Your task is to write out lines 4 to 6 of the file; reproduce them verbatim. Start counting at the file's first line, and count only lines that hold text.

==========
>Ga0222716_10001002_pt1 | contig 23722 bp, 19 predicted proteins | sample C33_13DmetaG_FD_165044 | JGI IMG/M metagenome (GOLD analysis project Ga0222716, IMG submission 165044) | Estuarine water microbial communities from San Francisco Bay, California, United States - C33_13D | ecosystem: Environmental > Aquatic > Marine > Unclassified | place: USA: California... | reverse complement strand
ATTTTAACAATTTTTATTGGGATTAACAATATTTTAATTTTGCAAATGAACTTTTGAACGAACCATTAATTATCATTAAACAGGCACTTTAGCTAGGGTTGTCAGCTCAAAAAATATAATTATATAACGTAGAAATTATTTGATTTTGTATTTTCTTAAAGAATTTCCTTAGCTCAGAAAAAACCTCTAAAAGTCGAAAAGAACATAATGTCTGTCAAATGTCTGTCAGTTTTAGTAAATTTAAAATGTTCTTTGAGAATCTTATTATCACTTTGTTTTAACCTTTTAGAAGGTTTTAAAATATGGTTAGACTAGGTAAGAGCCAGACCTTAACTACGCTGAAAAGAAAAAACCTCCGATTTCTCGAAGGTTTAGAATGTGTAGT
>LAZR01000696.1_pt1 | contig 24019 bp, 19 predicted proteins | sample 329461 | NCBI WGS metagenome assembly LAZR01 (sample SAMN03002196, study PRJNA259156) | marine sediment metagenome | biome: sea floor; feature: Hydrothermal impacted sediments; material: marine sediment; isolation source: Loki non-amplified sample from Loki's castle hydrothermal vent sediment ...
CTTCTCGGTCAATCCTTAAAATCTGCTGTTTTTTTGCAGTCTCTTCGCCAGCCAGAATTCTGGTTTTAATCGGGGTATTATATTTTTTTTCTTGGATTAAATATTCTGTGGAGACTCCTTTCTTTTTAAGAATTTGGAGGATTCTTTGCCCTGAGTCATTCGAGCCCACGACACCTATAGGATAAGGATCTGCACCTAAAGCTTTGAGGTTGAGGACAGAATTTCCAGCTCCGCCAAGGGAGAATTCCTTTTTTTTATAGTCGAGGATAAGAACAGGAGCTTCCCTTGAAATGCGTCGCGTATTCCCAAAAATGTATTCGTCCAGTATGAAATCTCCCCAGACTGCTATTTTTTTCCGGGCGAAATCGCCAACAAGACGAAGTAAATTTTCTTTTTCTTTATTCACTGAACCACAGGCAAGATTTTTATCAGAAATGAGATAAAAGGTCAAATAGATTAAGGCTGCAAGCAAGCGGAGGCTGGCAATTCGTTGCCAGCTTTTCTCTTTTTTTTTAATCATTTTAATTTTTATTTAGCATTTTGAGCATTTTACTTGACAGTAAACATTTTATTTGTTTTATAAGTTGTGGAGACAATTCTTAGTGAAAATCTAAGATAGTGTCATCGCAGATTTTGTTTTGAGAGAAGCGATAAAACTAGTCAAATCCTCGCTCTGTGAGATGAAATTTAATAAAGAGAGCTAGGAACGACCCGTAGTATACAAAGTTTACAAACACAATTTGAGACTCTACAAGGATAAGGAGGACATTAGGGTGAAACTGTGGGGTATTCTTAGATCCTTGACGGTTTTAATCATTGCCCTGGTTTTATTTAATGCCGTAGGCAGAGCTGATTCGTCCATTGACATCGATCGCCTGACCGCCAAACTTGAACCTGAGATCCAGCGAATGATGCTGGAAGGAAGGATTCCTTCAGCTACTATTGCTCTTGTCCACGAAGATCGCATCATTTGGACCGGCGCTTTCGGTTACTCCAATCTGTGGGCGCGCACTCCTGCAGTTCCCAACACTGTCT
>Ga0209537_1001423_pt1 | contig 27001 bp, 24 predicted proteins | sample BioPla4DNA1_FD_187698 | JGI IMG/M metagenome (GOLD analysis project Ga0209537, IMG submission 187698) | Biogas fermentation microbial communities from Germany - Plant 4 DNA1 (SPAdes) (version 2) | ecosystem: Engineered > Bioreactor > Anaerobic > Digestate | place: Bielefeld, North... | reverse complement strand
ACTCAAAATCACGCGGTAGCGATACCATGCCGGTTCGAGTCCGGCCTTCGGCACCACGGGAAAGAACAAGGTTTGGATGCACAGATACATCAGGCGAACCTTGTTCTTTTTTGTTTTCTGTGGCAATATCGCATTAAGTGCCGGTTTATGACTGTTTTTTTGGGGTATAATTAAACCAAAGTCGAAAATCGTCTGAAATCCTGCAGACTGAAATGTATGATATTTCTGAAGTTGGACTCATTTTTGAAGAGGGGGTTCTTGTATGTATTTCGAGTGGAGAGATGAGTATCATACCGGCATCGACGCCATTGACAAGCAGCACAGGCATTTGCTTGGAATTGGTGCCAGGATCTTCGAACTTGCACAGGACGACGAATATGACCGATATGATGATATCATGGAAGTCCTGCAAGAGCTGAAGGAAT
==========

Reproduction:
CTTCTCGGTCAATCCTTAAAATCTGCTGTTTTTTTGCAGTCTCTTCGCCAGCCAGAATTCTGGTTTTAATCGGGGTATTATATTTTTTTTCTTGGATTAAATATTCTGTGGAGACTCCTTTCTTTTTAAGAATTTGGAGGATTCTTTGCCCTGAGTCATTCGAGCCCACGACACCTATAGGATAAGGATCTGCACCTAAAGCTTTGAGGTTGAGGACAGAATTTCCAGCTCCGCCAAGGGAGAATTCCTTTTTTTTATAGTCGAGGATAAGAACAGGAGCTTCCCTTGAAATGCGTCGCGTATTCCCAAAAATGTATTCGTCCAGTATGAAATCTCCCCAGACTGCTATTTTTTTCCGGGCGAAATCGCCAACAAGACGAAGTAAATTTTCTTTTTCTTTATTCACTGAACCACAGGCAAGATTTTTATCAGAAATGAGATAAAAGGTCAAATAGATTAAGGCTGCAAGCAAGCGGAGGCTGGCAATTCGTTGCCAGCTTTTCTCTTTTTTTTTAATCATTTTAATTTTTATTTAGCATTTTGAGCATTTTACTTGACAGTAAACATTTTATTTGTTTTATAAGTTGTGGAGACAATTCTTAGTGAAAATCTAAGATAGTGTCATCGCAGATTTTGTTTTGAGAGAAGCGATAAAACTAGTCAAATCCTCGCTCTGTGAGATGAAATTTAATAAAGAGAGCTAGGAACGACCCGTAGTATACAAAGTTTACAAACACAATTTGAGACTCTACAAGGATAAGGAGGACATTAGGGTGAAACTGTGGGGTATTCTTAGATCCTTGACGGTTTTAATCATTGCCCTGGTTTTATTTAATGCCGTAGGCAGAGCTGATTCGTCCATTGACATCGATCGCCTGACCGCCAAACTTGAACCTGAGATCCAGCGAATGATGCTGGAAGGAAGGATTCCTTCAGCTACTATTGCTCTTGTCCACGAAGATCGCATCATTTGGACCGGCGCTTTCGGTTACTCCAATCTGTGGGCGCGCACTCCTGCAGTTCCCAACACTGTCT
>Ga0209537_1001423_pt1 | contig 27001 bp, 24 predicted proteins | sample BioPla4DNA1_FD_187698 | JGI IMG/M metagenome (GOLD analysis project Ga0209537, IMG submission 187698) | Biogas fermentation microbial communities from Germany - Plant 4 DNA1 (SPAdes) (version 2) | ecosystem: Engineered > Bioreactor > Anaerobic > Digestate | place: Bielefeld, North... | reverse complement strand
ACTCAAAATCACGCGGTAGCGATACCATGCCGGTTCGAGTCCGGCCTTCGGCACCACGGGAAAGAACAAGGTTTGGATGCACAGATACATCAGGCGAACCTTGTTCTTTTTTGTTTTCTGTGGCAATATCGCATTAAGTGCCGGTTTATGACTGTTTTTTTGGGGTATAATTAAACCAAAGTCGAAAATCGTCTGAAATCCTGCAGACTGAAATGTATGATATTTCTGAAGTTGGACTCATTTTTGAAGAGGGGGTTCTTGTATGTATTTCGAGTGGAGAGATGAGTATCATACCGGCATCGACGCCATTGACAAGCAGCACAGGCATTTGCTTGGAATTGGTGCCAGGATCTTCGAACTTGCACAGGACGACGAATATGACCGATATGATGATATCATGGAAGTCCTGCAAGAGCTGAAGGAAT